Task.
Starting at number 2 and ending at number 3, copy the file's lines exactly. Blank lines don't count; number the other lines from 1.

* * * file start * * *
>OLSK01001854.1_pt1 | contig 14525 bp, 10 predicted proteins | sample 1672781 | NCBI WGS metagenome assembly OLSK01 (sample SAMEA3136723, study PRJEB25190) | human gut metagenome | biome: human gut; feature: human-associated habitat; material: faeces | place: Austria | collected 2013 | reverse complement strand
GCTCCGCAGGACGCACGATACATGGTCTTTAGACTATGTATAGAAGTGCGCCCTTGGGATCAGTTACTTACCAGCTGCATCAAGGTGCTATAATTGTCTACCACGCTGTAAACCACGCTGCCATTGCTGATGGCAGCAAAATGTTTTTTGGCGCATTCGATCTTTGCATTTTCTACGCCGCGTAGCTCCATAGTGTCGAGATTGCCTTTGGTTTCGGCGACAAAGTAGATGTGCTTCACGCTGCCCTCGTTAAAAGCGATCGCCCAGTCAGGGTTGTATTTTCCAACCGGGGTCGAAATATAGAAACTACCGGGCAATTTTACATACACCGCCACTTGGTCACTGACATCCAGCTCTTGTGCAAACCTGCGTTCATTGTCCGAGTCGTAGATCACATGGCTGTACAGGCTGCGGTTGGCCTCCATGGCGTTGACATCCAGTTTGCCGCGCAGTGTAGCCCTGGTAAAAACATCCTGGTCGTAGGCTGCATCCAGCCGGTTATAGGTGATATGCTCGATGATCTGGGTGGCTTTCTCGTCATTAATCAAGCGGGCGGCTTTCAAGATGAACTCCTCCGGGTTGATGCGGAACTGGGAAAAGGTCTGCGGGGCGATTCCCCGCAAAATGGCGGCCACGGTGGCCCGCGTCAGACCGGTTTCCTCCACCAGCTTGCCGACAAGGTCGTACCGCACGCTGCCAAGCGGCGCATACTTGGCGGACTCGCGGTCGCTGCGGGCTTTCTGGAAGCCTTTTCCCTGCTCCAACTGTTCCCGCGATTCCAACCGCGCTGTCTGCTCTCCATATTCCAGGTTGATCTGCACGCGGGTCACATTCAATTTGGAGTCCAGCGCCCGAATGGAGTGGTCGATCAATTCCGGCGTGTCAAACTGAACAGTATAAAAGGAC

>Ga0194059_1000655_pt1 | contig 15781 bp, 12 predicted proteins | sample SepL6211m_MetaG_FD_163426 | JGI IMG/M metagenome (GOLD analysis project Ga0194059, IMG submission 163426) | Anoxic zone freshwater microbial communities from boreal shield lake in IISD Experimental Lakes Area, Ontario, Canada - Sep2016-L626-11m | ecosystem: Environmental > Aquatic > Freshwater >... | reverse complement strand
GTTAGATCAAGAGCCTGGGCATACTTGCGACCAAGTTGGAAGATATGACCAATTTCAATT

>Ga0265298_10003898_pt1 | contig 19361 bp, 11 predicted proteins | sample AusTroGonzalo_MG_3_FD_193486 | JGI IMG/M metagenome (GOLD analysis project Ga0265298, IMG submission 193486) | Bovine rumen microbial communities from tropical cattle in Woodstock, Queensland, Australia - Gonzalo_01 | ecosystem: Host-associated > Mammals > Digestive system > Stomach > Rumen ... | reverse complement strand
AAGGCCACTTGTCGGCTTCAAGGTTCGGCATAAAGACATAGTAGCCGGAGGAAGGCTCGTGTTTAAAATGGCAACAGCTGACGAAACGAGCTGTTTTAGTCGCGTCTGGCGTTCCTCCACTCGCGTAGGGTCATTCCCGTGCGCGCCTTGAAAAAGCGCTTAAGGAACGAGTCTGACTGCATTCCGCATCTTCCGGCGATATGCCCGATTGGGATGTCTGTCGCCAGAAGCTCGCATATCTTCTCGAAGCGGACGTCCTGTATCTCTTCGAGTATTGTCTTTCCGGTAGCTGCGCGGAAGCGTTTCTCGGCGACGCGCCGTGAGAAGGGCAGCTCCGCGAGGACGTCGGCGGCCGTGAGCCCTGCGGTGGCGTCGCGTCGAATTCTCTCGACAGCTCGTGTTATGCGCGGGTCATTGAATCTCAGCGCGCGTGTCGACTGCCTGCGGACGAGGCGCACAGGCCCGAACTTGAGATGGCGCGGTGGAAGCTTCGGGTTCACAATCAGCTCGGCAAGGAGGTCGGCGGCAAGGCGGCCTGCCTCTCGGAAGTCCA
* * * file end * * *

GCTCCGCAGGACGCACGATACATGGTCTTTAGACTATGTATAGAAGTGCGCCCTTGGGATCAGTTACTTACCAGCTGCATCAAGGTGCTATAATTGTCTACCACGCTGTAAACCACGCTGCCATTGCTGATGGCAGCAAAATGTTTTTTGGCGCATTCGATCTTTGCATTTTCTACGCCGCGTAGCTCCATAGTGTCGAGATTGCCTTTGGTTTCGGCGACAAAGTAGATGTGCTTCACGCTGCCCTCGTTAAAAGCGATCGCCCAGTCAGGGTTGTATTTTCCAACCGGGGTCGAAATATAGAAACTACCGGGCAATTTTACATACACCGCCACTTGGTCACTGACATCCAGCTCTTGTGCAAACCTGCGTTCATTGTCCGAGTCGTAGATCACATGGCTGTACAGGCTGCGGTTGGCCTCCATGGCGTTGACATCCAGTTTGCCGCGCAGTGTAGCCCTGGTAAAAACATCCTGGTCGTAGGCTGCATCCAGCCGGTTATAGGTGATATGCTCGATGATCTGGGTGGCTTTCTCGTCATTAATCAAGCGGGCGGCTTTCAAGATGAACTCCTCCGGGTTGATGCGGAACTGGGAAAAGGTCTGCGGGGCGATTCCCCGCAAAATGGCGGCCACGGTGGCCCGCGTCAGACCGGTTTCCTCCACCAGCTTGCCGACAAGGTCGTACCGCACGCTGCCAAGCGGCGCATACTTGGCGGACTCGCGGTCGCTGCGGGCTTTCTGGAAGCCTTTTCCCTGCTCCAACTGTTCCCGCGATTCCAACCGCGCTGTCTGCTCTCCATATTCCAGGTTGATCTGCACGCGGGTCACATTCAATTTGGAGTCCAGCGCCCGAATGGAGTGGTCGATCAATTCCGGCGTGTCAAACTGAACAGTATAAAAGGAC

>Ga0194059_1000655_pt1 | contig 15781 bp, 12 predicted proteins | sample SepL6211m_MetaG_FD_163426 | JGI IMG/M metagenome (GOLD analysis project Ga0194059, IMG submission 163426) | Anoxic zone freshwater microbial communities from boreal shield lake in IISD Experimental Lakes Area, Ontario, Canada - Sep2016-L626-11m | ecosystem: Environmental > Aquatic > Freshwater >... | reverse complement strand